Posted on 08 May 2017
Why do ‘crime bosses’ settle in one place and not another? It is an intriguing and under researched question on which little has been written. In South Africa a cluster of individuals associated with organised crime moved into, or were associated with, a particular suburb: Bedfordview, south-east of Johannesburg. How did Bedfordview become known as the stomping ground of some of the city’s most notorious underworld figures? The most notorious was Radovan Krejcir, but he himself plugged into an established network of individuals with links to the underworld.
A new article, based on interviews with people close to high level crime figures or in political or civic leadership roles in Bedfordview, explores why this neighbourhood in particular was chosen. It argues that ‘place, history and social networks can work together at particular moments in time to produce a “space” for heightened criminal opportunities”. Its analysis suggests that a range of factors, both pull and push, coalesced to make Bedfordview, an upper class predominantly white neighbourhood, attractive to organised crime figures.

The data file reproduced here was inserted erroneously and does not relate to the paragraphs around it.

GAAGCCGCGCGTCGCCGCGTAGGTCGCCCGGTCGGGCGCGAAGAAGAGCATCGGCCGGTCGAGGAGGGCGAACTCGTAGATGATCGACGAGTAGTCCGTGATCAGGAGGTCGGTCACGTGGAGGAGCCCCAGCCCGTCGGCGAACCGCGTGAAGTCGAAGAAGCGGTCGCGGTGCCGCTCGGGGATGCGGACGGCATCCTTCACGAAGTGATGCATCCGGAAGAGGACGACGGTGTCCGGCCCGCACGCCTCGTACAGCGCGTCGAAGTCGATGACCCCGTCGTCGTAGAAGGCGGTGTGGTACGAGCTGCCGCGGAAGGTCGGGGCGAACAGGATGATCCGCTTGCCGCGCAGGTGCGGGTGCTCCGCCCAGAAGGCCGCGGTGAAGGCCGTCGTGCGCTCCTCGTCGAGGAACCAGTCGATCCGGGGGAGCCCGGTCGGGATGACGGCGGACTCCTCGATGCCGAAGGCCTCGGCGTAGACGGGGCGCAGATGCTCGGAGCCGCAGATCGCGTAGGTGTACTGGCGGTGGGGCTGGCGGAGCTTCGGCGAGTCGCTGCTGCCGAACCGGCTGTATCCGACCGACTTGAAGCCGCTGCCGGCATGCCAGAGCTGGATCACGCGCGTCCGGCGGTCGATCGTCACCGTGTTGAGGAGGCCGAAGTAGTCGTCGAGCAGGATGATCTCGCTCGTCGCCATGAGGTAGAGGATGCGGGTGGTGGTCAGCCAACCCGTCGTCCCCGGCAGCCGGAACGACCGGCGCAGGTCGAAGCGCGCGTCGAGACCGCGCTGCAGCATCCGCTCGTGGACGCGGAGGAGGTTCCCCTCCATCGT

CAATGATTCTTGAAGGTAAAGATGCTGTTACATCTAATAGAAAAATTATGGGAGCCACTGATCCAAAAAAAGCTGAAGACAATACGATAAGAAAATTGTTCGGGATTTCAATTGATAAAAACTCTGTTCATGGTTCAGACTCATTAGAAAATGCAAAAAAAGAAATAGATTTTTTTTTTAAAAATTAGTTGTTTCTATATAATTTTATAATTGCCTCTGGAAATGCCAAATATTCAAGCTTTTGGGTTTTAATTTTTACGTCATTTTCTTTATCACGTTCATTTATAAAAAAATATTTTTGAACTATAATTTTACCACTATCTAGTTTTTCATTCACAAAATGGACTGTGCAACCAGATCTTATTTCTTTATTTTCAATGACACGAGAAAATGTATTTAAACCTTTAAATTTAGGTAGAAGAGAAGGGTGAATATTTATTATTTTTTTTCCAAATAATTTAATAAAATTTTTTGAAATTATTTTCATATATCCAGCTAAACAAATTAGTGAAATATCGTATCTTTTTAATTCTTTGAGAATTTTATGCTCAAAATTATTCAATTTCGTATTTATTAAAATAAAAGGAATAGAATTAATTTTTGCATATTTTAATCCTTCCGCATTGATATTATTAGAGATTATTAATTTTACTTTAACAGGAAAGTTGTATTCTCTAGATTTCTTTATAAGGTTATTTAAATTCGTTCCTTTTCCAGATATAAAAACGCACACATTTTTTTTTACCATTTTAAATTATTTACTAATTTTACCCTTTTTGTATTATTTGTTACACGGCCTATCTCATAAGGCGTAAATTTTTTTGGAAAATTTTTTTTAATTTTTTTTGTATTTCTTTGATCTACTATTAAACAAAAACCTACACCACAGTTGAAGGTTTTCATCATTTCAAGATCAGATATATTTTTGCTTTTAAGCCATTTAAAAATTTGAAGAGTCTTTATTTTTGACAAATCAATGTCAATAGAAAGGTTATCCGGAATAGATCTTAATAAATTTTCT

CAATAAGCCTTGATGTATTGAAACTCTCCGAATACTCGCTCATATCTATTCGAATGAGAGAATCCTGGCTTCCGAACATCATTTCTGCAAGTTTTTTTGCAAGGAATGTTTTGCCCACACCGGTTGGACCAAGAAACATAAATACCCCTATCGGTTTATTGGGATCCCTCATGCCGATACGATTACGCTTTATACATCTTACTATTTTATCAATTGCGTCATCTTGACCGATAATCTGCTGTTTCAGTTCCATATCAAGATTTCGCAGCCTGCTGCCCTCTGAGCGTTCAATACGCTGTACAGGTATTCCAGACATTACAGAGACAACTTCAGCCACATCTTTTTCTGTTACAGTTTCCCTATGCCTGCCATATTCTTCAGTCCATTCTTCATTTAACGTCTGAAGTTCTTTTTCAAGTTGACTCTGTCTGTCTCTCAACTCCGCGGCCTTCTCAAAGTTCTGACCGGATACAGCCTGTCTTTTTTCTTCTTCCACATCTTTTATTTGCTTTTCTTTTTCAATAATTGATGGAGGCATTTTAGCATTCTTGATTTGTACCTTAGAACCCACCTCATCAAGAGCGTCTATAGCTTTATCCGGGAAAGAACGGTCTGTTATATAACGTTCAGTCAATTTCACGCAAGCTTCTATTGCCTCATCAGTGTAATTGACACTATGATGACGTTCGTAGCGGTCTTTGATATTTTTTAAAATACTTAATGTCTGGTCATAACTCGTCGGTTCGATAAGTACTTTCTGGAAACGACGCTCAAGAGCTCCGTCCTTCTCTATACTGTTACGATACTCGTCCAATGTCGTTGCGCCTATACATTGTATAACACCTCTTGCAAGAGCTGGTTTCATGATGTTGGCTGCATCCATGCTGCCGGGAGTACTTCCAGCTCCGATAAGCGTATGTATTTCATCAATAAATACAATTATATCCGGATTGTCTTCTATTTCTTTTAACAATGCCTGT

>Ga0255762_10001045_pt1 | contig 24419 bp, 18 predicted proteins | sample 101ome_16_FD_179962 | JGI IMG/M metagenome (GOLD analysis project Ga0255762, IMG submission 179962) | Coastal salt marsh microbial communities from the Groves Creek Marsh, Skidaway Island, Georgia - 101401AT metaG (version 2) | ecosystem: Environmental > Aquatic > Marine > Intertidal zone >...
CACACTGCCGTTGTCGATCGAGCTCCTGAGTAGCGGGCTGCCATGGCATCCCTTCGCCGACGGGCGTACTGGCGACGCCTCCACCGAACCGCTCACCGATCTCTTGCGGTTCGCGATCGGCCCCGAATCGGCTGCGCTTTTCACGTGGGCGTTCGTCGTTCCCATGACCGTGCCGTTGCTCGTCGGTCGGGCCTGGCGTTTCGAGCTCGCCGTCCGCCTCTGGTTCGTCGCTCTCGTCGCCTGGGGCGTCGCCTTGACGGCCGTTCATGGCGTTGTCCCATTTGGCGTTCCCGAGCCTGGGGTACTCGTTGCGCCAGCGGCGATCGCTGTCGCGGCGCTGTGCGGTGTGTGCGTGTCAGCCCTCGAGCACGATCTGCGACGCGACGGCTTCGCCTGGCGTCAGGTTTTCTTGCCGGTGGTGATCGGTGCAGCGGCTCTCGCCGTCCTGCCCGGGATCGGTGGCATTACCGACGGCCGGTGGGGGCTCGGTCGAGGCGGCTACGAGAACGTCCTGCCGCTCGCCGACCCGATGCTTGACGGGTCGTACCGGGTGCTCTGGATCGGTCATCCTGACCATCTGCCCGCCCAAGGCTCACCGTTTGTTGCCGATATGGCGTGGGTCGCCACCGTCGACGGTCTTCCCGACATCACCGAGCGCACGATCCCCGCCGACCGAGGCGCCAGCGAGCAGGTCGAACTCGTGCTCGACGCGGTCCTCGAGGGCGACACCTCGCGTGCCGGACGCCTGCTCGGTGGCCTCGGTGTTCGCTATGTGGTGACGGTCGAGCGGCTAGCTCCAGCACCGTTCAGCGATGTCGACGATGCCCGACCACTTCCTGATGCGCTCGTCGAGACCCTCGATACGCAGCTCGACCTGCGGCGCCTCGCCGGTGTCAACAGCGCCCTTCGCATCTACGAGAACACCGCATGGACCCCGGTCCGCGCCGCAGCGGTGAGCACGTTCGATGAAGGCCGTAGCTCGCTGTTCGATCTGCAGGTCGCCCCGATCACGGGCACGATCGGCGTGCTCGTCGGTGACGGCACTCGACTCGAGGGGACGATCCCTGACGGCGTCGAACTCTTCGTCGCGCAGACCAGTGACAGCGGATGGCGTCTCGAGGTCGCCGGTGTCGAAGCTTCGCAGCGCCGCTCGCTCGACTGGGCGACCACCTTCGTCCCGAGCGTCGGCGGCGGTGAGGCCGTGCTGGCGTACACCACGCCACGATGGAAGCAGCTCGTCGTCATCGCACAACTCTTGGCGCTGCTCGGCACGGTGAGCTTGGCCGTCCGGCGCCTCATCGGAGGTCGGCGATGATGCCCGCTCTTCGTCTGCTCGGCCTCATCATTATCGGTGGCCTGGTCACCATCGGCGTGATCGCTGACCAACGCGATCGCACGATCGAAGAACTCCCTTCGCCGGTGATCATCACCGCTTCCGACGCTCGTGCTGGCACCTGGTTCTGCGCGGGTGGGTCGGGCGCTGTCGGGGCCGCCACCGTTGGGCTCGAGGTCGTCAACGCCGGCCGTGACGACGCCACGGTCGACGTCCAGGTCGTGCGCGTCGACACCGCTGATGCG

- Pull factors linked to geography, lifestyle, ethnicity and infrastructure
- Push factors reflect changes in wider urban development and the upward mobility of a set of ‘businessmen’ linked to grey or illegal markets in the city
Krejcir’s carrer demostrates that organised criminals do not need to be embedded in down-and-out areas of a city, because, under the right conditions, they can tap into those worlds directly from an affluent and comfortable suburb.
Photo credit: Pam Golding Properties